Since leaving Saturday Night Live, Kristen Wiig has demonstrated a willingness to challenge herself, but not always successfully. Though nominated for a Best Original Screenplay Oscar for Bridesmaids and currently starring in the affecting The Skeleton Twins, she has had her stumbles with Girl Most Likely and Hateship Loveship, projects that sought to broaden her dramatic range. Wiig’s latest vehicle, Welcome to Me, is probably the nerviest film she’s tried yet. Its darkly comic tone fits the out-there spirit of the characters she played to perfection on SNL, but the film’s melancholy mood puts her persona in a new context.
She stars as Alice, a woman living out in Palm Desert with Borderline Personality Disorder. Obsessed with Oprah—she’s taped old episodes and religiously rewatches them, reciting all of Winfrey’s lines verbatim—Alice sees a therapist (Tim Robbins) and babbles a self-help philosophy about believing in oneself. Alice would have continued to live a perfectly regular life coping with her mental issues if not for the fact that she wins the California lottery, netting about $85 million. Flush with cash and confidence, she decides to take that money and self-finance a talk show through a local infomercial company. Called Welcome to Me, the program is her version of Oprah, except with a lot more bizarre cooking segments and angry recreations of past personal traumas.
Directed by Shira Piven and written by Eliot Laurence, Welcome to Me (the film) plays like an elaborate origin story for Wiig’s SNL characters like Target Lady, Gilly or Penelope—all of whom were psychotic individuals whose pleasant surfaces barely hid the darkness underneath. On the long-running sketch show, Wiig made the unnerving funny by playing her roles straight: Her characters were even scarier because they didn’t know how warped they were. In Welcome to Me, Alice possesses the trademark Wiig-ian flat speaking voice and jittery eyes, but Piven has placed the character in a sadder, more realistic environment. Wiig’s mannerisms cause us to laugh, but the bleakness of Alice’s life and the rawness of her talk show’s pain keep lodging those laughs in our throat. The movie won’t let us be comfortable.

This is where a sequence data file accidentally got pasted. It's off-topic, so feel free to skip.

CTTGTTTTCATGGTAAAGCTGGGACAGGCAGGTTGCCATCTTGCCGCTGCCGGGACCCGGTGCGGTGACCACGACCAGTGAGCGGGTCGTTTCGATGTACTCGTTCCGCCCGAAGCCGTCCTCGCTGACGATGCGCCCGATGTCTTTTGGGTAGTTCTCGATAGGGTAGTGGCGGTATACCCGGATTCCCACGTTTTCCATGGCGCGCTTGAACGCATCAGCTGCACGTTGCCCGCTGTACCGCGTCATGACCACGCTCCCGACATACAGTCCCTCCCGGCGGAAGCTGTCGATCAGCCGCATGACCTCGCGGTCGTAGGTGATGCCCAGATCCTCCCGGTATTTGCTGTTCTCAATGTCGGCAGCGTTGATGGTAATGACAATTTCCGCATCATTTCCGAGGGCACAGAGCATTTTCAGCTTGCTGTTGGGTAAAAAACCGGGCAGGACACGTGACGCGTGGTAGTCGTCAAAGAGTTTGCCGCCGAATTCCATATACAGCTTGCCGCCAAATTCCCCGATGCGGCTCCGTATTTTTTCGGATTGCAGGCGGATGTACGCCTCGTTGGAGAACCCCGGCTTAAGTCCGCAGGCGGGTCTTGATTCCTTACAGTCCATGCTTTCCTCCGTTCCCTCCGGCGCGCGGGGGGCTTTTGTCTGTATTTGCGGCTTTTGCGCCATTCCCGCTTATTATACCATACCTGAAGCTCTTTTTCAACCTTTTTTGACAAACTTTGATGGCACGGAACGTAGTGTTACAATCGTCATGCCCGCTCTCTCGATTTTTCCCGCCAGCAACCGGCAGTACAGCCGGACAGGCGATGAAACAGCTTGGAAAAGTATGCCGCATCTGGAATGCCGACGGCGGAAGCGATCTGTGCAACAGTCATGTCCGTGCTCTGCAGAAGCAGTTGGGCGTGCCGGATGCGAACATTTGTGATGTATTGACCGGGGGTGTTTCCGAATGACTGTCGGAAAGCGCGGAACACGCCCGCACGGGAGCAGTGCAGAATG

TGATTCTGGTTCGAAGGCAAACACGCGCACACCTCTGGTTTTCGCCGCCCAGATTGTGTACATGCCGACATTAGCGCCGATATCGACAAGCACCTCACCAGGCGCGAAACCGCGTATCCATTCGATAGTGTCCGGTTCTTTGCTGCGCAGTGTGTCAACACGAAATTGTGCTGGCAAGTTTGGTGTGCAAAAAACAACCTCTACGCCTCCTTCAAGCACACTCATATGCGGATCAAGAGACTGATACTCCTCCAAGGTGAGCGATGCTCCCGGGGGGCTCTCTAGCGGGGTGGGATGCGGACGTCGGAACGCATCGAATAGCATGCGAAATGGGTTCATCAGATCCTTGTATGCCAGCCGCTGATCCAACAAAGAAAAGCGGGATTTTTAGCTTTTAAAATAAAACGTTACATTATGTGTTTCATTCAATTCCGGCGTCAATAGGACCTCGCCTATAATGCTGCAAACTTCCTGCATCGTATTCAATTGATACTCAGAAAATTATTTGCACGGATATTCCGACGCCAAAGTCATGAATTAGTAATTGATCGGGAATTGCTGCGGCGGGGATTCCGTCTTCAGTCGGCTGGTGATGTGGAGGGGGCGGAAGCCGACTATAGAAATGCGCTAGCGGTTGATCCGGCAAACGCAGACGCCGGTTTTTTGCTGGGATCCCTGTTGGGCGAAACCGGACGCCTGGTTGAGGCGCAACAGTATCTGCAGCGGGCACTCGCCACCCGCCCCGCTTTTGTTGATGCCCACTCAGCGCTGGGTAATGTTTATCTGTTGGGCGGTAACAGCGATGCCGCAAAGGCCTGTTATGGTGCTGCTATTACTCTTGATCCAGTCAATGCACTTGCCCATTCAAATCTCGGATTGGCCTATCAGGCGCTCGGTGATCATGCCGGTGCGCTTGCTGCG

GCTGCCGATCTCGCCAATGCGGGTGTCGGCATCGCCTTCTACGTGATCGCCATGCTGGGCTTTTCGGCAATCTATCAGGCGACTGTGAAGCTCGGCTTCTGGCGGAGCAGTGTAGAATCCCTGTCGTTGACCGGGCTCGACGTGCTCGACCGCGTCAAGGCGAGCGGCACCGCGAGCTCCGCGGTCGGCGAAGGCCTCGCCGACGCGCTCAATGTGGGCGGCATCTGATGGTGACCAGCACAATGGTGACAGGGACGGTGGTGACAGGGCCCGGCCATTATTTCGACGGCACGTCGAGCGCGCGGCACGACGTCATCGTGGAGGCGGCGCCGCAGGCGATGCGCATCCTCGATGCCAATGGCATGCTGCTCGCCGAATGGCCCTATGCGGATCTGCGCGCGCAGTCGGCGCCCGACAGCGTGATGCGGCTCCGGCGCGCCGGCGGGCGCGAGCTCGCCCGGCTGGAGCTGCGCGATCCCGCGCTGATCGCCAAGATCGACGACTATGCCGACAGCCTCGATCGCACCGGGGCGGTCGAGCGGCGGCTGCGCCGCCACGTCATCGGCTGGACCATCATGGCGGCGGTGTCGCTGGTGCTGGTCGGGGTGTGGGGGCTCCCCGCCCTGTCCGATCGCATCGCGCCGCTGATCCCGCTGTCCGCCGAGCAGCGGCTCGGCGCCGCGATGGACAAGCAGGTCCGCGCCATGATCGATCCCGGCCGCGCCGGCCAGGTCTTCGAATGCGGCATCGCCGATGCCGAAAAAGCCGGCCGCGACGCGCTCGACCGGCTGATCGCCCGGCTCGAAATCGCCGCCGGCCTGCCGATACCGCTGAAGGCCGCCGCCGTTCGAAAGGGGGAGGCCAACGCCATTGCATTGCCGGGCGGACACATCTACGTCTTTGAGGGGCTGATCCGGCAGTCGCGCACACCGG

However, while the film wields a potentially sharp idea for a satire, Piven and Laurence fumble it. Because Alice’s bosses—including company president James Marsden and show director Joan Cusack—are perfectly content to take her money and make the show, they don’t rein in her many indulgences, resulting in a program that’s a frightening, sometimes comic exploration of her twisted psyche. (The program feels akin to the late-night talk show Rupert Pupkin envisioned in The King of Comedy, except it runs for two hours every day for 100 episodes because no one bothers pulling it off the air.)
What’s strange about Welcome to Me is that the filmmakers don’t seem to understand that, in today’s super-connected Internet world, such a kitschy, disturbing, un-self-conscious show would quickly become a viral sensation. (It’s the sort of under-the-radar oddity my many journalist friends would be clamoring to write about because of its weirdness and ironic brilliance.) Piven and Laurence decide not to go in that direction, though, instead focusing on Alice’s growing mental collapse. Welcome to Me presumably isn’t interested in being a media critique, but what the film does instead isn’t sufficiently compelling: The smallness of Alice’s plight, in contrast to her amazing financial windfall, is never specific or insightful enough.
Wiig has plenty of experience with these sorts of extreme characters, so it’s no surprise that the actress nails the role. Alice is ostensibly part of our species, but her condition keeps her painfully removed from all those around her. She immediately wants to have sex with a coworker (Wes Bentley) who’s nice to her. She doesn’t have conversations as much as she engages in antagonistic exchanges with others, insisting that she wasn’t “lucky” to win the lottery: She believed in herself, you see, and that’s why she won. But Wiig doesn’t play Alice for laughs. Her commitment to the woman’s sense of being wronged, matched by Alice’s narcissistic streak, is so penetrating that it leaves us on edge. Welcome to Me pushes anti-humor to its furthest extreme, until there’s almost no humor at all.
But the movie’s too much of a one-woman show. As confident as Wiig is in this guise, her costars struggle a bit complementing her tone. Bentley is probably the most natural as Alice’s unlikely love interest, but comedy veterans Marsden and Cusack can’t quite get the balance right between reality and surrealism. The world around the talk show simply isn’t well-defined enough to stand in sharp contrast to Alice’s madness. To be sure, Welcome to Me is an unapologetically odd movie. Too bad it’s only odd.
Director: Shira Piven
Writer: Eliot Laurence
Starring: Kristen Wiig, Wes Bentley, Linda Cardellini, James Marsden, Jennifer Jason Leigh, Tim Robbins, Joan Cusack
Release Date: Screening at the 2014 Toronto Film Festival
Tim Grierson is chief film critic for Paste and the vice president of the Los Angeles Film Critics Association. You can follow him on Twitter.